Clayton Missouri repealed their long-standing breed discriminatory law.
The old law considered all “pit bulls” to be dangerous and mandated a list of requirements to own one. The requirements included registration and reporting. The dogs had to wear a bright orange collar and be confined per the ordinance, be on a leash and wear a muzzle. The owner must post warning signs, keep liability insurance.
From the ordinance, a targeted dog was defined as follows: “Any bull terrier breed of dog, which shall be defined as any Staffordshire bull terrier breed of dog and/or any American pit bull terrier breed of dog and/or any American Staffordshire terrier breed of dog and/or any mixed breed of dog which contains, as an element of its breeding, genetic components of the aforementioned bull terrier breed of dog and/or any dog which has the appearance and characteristics and is known by the owner to be predominantly of the breeds of the bull terriers, Staffordshire bull terrier, American pit bull terrier, American Staffordshire terrier and/or any other breed commonly known as pit bulls, pit bull dogs or pit bull terriers or a combination of any of these breeds.”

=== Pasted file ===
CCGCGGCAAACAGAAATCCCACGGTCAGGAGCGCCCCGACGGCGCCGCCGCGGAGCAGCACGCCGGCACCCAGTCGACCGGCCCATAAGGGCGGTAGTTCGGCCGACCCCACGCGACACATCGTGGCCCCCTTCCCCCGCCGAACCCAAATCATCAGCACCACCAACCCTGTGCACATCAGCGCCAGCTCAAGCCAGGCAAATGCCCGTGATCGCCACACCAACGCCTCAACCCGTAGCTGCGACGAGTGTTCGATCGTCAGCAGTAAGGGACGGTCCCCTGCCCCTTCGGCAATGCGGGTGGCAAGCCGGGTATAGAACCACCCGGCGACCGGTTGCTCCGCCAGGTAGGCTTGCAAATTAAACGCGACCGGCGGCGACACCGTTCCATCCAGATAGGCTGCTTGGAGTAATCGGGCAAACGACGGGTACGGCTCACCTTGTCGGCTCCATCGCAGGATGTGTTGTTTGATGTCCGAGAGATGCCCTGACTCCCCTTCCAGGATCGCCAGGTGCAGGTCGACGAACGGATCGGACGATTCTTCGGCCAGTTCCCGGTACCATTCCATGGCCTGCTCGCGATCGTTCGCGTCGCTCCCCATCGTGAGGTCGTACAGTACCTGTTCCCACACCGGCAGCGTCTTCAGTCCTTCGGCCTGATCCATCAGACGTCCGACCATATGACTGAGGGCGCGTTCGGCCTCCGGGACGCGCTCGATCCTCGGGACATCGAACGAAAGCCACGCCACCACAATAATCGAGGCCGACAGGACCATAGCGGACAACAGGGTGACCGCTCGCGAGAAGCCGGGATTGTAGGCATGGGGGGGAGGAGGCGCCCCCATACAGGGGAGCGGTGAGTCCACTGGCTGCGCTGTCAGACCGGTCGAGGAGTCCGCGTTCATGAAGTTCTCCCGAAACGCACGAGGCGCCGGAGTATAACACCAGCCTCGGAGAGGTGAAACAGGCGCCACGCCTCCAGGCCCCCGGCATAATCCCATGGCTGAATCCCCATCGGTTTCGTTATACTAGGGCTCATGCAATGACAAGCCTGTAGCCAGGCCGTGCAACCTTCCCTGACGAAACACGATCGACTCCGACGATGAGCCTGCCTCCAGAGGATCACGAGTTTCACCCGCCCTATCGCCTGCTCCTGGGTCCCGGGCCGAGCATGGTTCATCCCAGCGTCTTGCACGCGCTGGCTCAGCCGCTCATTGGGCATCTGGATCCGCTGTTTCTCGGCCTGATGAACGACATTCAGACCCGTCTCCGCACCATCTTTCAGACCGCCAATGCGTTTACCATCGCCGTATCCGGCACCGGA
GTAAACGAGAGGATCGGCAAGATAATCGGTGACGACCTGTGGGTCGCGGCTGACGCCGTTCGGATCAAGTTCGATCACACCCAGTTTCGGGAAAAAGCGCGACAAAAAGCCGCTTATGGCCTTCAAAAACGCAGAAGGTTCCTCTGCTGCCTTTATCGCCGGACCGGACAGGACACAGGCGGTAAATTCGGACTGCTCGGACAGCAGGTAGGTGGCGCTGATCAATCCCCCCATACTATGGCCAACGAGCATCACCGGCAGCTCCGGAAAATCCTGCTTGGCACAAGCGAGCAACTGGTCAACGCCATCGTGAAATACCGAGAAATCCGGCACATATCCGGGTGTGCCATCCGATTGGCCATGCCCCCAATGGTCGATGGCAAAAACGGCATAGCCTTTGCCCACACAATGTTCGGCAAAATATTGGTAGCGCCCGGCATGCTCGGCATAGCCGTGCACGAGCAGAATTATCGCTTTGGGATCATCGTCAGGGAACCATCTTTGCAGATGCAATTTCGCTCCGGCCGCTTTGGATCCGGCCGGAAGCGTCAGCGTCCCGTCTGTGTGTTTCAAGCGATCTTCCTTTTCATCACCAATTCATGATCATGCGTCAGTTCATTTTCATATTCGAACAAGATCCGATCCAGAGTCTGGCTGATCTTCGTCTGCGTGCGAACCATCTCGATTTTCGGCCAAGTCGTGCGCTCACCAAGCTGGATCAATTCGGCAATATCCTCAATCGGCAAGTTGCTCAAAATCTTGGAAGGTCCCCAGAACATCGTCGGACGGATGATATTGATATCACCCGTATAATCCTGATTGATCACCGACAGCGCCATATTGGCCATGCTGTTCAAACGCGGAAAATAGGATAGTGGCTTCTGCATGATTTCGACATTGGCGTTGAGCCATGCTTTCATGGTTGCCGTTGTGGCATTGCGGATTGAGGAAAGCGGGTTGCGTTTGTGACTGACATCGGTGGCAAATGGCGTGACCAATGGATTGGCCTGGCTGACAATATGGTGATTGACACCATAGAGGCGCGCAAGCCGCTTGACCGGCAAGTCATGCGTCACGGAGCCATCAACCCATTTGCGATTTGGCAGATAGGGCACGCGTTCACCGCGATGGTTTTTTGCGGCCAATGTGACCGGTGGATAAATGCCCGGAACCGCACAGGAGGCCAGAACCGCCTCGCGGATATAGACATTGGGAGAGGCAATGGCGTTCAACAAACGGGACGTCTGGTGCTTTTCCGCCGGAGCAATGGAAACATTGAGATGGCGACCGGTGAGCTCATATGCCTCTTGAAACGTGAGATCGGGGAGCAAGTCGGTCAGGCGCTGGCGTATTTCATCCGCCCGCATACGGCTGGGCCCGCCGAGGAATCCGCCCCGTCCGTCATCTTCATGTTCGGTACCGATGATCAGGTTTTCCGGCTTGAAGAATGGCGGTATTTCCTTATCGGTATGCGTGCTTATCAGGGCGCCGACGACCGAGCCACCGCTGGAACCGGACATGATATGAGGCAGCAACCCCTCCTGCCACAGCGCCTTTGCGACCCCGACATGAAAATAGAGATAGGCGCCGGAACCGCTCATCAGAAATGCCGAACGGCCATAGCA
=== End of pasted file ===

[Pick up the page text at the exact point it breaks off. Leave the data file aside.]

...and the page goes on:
This is a good example of the broad reaching definition of “pit bull” some municipalities take.
Examining the ordinance, it becomes clear why this was repealed. Not only has the language “as an element of its breeding” been challenged and struck down in court, the general definition is so wide and to literally encompass anything that has short hair and is a medium-sized dog.
Thought there is not much information at this point, we do know from those that attended the meeting, it was repealed unanimously.